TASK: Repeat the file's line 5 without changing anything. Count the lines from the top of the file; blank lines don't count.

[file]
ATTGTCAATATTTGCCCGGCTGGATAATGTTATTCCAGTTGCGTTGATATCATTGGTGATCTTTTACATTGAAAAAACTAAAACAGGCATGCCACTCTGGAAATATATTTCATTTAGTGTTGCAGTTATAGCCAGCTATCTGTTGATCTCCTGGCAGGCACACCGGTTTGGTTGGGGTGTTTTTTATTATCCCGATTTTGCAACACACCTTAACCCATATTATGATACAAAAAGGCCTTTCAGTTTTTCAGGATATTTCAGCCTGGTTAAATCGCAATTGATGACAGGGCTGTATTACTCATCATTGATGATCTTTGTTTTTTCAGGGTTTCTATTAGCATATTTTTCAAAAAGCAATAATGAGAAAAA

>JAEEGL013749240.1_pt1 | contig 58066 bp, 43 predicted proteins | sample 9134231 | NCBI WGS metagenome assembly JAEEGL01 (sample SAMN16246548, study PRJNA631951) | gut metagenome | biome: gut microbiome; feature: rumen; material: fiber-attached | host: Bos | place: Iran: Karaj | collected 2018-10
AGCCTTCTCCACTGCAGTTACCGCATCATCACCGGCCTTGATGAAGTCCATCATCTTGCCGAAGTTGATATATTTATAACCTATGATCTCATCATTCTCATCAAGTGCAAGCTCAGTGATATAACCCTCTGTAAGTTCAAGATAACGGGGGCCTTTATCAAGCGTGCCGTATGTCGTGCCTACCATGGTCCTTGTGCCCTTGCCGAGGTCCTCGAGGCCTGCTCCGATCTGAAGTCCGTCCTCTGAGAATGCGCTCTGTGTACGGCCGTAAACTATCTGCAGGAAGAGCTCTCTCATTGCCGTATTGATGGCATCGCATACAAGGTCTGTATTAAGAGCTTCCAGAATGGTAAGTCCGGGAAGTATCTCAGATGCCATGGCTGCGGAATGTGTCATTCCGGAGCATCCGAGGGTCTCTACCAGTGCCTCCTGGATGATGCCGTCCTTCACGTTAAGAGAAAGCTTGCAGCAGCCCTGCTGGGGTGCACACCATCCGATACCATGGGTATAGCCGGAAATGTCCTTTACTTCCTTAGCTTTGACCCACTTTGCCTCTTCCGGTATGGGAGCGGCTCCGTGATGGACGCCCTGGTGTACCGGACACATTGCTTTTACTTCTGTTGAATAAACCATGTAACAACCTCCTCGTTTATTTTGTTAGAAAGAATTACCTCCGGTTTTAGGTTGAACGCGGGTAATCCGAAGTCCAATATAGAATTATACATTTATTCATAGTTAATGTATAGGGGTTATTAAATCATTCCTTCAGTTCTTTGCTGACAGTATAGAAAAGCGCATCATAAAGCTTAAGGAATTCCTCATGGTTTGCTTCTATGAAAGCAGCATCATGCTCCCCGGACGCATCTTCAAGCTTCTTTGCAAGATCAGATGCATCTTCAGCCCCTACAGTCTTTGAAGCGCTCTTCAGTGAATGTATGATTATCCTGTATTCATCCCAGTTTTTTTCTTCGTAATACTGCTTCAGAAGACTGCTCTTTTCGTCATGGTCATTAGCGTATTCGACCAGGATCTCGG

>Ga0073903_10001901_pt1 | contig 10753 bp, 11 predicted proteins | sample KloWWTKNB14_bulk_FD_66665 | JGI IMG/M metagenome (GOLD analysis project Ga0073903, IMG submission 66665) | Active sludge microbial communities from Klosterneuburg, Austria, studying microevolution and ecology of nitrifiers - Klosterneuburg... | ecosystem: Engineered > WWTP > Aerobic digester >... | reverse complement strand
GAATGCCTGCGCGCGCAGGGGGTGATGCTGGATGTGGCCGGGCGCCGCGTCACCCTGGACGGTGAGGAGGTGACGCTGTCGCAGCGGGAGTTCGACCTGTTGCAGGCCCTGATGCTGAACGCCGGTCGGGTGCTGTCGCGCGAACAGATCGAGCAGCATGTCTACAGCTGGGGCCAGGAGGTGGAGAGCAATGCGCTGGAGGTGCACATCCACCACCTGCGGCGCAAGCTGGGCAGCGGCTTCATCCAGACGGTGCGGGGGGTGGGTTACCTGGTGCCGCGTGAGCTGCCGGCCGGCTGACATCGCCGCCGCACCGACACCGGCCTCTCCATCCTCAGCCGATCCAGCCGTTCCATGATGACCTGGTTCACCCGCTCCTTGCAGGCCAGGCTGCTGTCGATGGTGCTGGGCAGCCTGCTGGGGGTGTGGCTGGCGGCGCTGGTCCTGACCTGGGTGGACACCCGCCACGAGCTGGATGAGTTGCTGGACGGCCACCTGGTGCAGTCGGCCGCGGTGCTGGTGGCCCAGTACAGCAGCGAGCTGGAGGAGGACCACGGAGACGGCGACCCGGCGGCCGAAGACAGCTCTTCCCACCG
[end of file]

GAATGCCTGCGCGCGCAGGGGGTGATGCTGGATGTGGCCGGGCGCCGCGTCACCCTGGACGGTGAGGAGGTGACGCTGTCGCAGCGGGAGTTCGACCTGTTGCAGGCCCTGATGCTGAACGCCGGTCGGGTGCTGTCGCGCGAACAGATCGAGCAGCATGTCTACAGCTGGGGCCAGGAGGTGGAGAGCAATGCGCTGGAGGTGCACATCCACCACCTGCGGCGCAAGCTGGGCAGCGGCTTCATCCAGACGGTGCGGGGGGTGGGTTACCTGGTGCCGCGTGAGCTGCCGGCCGGCTGACATCGCCGCCGCACCGACACCGGCCTCTCCATCCTCAGCCGATCCAGCCGTTCCATGATGACCTGGTTCACCCGCTCCTTGCAGGCCAGGCTGCTGTCGATGGTGCTGGGCAGCCTGCTGGGGGTGTGGCTGGCGGCGCTGGTCCTGACCTGGGTGGACACCCGCCACGAGCTGGATGAGTTGCTGGACGGCCACCTGGTGCAGTCGGCCGCGGTGCTGGTGGCCCAGTACAGCAGCGAGCTGGAGGAGGACCACGGAGACGGCGACCCGGCGGCCGAAGACAGCTCTTCCCACCG